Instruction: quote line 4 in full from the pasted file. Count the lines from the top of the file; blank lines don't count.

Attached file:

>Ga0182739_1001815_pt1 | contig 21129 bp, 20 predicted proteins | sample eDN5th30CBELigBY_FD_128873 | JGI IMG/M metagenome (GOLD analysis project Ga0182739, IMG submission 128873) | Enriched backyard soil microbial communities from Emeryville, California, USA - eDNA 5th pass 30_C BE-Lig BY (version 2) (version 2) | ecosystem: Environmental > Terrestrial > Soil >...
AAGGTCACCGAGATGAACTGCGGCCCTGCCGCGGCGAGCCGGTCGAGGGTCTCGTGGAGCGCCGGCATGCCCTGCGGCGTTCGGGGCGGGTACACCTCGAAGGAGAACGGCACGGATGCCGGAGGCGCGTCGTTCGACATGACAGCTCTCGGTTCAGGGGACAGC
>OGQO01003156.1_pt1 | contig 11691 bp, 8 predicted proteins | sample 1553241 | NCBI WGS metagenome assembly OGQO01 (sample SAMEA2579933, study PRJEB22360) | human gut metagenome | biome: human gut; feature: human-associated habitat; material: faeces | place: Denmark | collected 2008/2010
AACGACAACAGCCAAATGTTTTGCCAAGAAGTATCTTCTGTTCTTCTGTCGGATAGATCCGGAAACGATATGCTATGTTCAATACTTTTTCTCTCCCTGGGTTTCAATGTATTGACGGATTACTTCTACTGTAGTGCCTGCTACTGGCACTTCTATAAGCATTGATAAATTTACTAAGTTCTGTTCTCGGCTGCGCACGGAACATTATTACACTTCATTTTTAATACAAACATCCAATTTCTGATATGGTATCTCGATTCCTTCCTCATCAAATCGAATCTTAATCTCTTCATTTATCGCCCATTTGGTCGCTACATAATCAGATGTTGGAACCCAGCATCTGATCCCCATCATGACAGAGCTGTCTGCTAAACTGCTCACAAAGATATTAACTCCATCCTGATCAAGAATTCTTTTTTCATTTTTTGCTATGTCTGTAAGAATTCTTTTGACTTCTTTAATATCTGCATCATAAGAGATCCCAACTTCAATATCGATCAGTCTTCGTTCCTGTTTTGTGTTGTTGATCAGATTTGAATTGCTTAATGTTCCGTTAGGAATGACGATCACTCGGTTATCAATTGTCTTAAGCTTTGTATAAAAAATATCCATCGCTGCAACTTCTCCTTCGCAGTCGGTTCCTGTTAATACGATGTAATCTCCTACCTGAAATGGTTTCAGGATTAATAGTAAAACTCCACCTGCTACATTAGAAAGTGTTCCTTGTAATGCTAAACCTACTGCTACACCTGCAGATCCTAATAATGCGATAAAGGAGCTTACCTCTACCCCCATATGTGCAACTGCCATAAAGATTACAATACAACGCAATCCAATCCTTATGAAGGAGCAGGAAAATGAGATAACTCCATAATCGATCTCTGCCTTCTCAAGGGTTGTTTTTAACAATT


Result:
AACGACAACAGCCAAATGTTTTGCCAAGAAGTATCTTCTGTTCTTCTGTCGGATAGATCCGGAAACGATATGCTATGTTCAATACTTTTTCTCTCCCTGGGTTTCAATGTATTGACGGATTACTTCTACTGTAGTGCCTGCTACTGGCACTTCTATAAGCATTGATAAATTTACTAAGTTCTGTTCTCGGCTGCGCACGGAACATTATTACACTTCATTTTTAATACAAACATCCAATTTCTGATATGGTATCTCGATTCCTTCCTCATCAAATCGAATCTTAATCTCTTCATTTATCGCCCATTTGGTCGCTACATAATCAGATGTTGGAACCCAGCATCTGATCCCCATCATGACAGAGCTGTCTGCTAAACTGCTCACAAAGATATTAACTCCATCCTGATCAAGAATTCTTTTTTCATTTTTTGCTATGTCTGTAAGAATTCTTTTGACTTCTTTAATATCTGCATCATAAGAGATCCCAACTTCAATATCGATCAGTCTTCGTTCCTGTTTTGTGTTGTTGATCAGATTTGAATTGCTTAATGTTCCGTTAGGAATGACGATCACTCGGTTATCAATTGTCTTAAGCTTTGTATAAAAAATATCCATCGCTGCAACTTCTCCTTCGCAGTCGGTTCCTGTTAATACGATGTAATCTCCTACCTGAAATGGTTTCAGGATTAATAGTAAAACTCCACCTGCTACATTAGAAAGTGTTCCTTGTAATGCTAAACCTACTGCTACACCTGCAGATCCTAATAATGCGATAAAGGAGCTTACCTCTACCCCCATATGTGCAACTGCCATAAAGATTACAATACAACGCAATCCAATCCTTATGAAGGAGCAGGAAAATGAGATAACTCCATAATCGATCTCTGCCTTCTCAAGGGTTGTTTTTAACAATT